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I am trying to create a newsletter for our business.

The last few days have been spent testing, and one of things I have noticed is that MSN seemingly randomly filters out some of my test messages.

This is super-frustrating.

I like the PEAR Mail MIME-package, and have been using that. I may send one email from one of our servers, resulting in the message getting through, and in the next minute, the same message sent from our other server ends up in the junk folder. Then if I add an attachment to the email, and the same message passes though the filter from the server that was previously blocked. I think. What the ####? Is this like throwing a dice, without me having any control over what is trash, and what isn't?

I have sent email from several servers, all of which are shared. But I am unsure this is the problem. The problem is that it is seemingly random how MSN filters email. Some emails get through, and some other don't for seemingly irrational reasons.

I am running out of ideas, but I am not giving up. Therefore I am writing to you for HARDCORE technical info on how MSN filters spam.

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1 Answer 1

First of all, this is probably better suited for ServerFault. The problem is more infrastructure related than application related.

This is a common problem and isn't completely solvable especially if you are using shared mail servers. But there are things you can do to increase the likelihood that your mail will be accepted by mail services.

  • Run your own mail server, do not use a shared server. This way you will have better control over the mail server's reputation. Mail server reputation is important, as others using the server can cause its reputation to drop, which makes your mail to be less likely to be accepted. The important thing is to have your own dedicated IP number.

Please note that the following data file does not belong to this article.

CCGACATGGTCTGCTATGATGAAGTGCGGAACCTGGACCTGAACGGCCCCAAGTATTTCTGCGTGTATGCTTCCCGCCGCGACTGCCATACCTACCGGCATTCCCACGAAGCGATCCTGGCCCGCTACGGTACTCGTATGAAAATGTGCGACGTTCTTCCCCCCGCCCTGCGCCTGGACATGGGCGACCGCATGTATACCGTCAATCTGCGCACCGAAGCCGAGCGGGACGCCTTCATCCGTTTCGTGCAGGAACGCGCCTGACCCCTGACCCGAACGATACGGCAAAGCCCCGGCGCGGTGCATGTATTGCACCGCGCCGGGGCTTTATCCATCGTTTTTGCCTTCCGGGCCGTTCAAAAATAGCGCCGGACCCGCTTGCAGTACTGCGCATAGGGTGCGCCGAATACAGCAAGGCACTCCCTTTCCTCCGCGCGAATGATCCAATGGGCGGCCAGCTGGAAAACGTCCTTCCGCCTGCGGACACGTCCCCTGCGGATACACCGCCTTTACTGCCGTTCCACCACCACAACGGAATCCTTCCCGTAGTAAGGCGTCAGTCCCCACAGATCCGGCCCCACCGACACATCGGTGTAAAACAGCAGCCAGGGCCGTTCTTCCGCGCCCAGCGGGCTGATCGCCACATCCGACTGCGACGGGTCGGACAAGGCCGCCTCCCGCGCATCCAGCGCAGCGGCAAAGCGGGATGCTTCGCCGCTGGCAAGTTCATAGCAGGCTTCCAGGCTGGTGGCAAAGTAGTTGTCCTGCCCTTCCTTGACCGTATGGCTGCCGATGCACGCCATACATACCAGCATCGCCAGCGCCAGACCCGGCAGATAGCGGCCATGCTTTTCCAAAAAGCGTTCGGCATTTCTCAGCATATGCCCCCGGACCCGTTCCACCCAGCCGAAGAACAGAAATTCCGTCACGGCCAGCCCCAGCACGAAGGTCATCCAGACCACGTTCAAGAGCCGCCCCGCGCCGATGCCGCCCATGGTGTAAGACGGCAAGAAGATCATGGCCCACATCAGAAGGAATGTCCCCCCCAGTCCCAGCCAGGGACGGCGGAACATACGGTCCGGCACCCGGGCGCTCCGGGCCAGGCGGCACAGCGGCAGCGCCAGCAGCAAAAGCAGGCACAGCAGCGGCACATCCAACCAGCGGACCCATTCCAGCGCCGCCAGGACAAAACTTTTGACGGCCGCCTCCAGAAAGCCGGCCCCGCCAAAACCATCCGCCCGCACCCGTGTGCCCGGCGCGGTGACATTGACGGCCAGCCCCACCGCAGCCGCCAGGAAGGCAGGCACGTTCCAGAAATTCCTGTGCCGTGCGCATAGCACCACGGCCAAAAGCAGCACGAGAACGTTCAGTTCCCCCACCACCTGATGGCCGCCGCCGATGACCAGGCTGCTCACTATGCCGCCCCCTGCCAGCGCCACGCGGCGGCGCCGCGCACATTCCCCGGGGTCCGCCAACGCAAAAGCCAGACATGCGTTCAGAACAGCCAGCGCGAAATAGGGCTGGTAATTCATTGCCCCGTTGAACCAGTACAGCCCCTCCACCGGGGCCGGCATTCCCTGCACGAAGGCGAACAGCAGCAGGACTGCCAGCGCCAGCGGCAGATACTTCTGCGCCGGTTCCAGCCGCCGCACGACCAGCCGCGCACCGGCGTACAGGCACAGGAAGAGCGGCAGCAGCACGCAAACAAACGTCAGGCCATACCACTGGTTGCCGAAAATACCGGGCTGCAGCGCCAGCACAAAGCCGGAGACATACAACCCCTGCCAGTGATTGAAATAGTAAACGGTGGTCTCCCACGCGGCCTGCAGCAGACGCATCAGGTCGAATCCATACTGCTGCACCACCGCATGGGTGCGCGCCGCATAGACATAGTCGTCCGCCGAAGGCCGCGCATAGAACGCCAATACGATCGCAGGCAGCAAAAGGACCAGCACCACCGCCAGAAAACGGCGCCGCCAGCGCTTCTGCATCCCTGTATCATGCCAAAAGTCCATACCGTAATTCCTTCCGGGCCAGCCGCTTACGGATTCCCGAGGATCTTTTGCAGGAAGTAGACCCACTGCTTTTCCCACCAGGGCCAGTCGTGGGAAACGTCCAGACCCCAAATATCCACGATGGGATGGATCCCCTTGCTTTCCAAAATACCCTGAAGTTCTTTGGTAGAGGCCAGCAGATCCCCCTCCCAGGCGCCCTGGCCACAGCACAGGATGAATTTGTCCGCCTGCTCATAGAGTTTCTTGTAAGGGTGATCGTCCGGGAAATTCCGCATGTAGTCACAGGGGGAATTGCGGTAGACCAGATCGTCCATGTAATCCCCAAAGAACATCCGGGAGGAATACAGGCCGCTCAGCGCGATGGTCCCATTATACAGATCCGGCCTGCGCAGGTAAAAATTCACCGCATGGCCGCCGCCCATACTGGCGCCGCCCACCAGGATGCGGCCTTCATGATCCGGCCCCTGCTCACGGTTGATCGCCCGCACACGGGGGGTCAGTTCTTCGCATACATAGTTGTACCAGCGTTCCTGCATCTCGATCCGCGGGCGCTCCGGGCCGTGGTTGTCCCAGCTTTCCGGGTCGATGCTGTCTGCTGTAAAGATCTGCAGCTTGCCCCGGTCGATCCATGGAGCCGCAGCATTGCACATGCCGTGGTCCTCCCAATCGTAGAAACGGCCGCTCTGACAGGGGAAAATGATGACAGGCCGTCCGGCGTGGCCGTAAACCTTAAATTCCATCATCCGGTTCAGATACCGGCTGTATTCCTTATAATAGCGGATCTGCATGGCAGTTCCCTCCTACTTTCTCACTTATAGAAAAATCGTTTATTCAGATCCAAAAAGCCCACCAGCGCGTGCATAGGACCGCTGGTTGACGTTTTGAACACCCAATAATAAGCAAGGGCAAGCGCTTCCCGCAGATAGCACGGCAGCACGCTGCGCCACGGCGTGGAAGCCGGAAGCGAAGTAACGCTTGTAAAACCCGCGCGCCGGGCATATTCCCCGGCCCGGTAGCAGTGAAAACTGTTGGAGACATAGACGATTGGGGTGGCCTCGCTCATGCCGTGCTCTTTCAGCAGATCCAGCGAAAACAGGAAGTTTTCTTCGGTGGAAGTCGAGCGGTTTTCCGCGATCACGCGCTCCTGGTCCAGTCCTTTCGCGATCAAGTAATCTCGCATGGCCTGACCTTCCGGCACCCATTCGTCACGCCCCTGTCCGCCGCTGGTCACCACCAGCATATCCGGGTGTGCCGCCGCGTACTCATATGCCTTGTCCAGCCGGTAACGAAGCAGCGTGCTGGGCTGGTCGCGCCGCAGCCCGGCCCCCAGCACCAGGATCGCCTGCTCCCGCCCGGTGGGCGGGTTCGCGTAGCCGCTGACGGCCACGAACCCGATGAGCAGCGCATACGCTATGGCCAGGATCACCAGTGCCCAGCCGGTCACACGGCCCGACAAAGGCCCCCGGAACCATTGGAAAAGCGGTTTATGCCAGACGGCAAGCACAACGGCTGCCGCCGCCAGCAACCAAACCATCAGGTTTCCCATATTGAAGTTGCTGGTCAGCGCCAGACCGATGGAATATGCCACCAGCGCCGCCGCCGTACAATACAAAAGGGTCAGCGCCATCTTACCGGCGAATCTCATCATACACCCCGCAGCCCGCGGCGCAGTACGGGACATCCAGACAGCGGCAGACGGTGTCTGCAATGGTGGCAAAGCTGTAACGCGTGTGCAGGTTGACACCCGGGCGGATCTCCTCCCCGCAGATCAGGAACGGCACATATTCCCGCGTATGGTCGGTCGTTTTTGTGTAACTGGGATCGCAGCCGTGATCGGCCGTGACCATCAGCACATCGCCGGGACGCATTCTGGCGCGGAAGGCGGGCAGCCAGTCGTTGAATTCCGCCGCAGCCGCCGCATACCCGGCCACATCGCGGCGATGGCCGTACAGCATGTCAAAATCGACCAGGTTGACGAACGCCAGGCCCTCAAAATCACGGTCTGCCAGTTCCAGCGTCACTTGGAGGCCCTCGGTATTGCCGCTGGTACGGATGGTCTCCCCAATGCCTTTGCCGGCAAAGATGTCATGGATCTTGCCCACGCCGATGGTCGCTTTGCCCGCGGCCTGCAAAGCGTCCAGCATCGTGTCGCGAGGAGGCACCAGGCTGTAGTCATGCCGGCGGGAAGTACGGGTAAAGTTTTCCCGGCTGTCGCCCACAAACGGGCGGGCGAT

• Make sure you have reverse DNS set up for your mail server. Not having reverse DNS properly configured is a great way to have your mail rejected.
  • Use SPF, SenderId, DomainKeys, and DKIM. I believe MSN uses SenderId. These provide you with a way to tell the other mail server that the sending mail server is an approved server for sending mail from your domain name. If these pass, then the mail is much less likely to be spam. Here is an article on these things: http://www.digitalsanctuary.com/tech-blog/debian/setting-up-spf-senderid-domain-keys-and-dkim.html
  • Don't send spam! If you do all these things and still send spam, you'll still have troubles.
  • Monitor for bounces, possibly using VERP.
  • Make sure to provide a means to opt-out of your list.

Additional advice can be found here: http://serverfault.com/questions/48428/how-to-send-emails-and-avoid-them-being-classified-as-spam

Here's an example of the SPF configuration I use: http://serverfault.com/questions/122121/dns-zone-file-spf-configuration-to-support-sending-mail-from-multiple-servers-and

Newsletters especially can easily look like spam. You might consider using a service like MailChimp or similar that specializes in email marketing and mass emailing. They will make sure to tend to all the technical details, remove their servers from blocklists if they get blocked, and so forth. They also provide you with opt-out features, CAN-SPAM compliance, and more.

I've found the Spamtacular blog to have good information as well (it looks like they are having some technical issue right now - hopefully it will be online when you view this).

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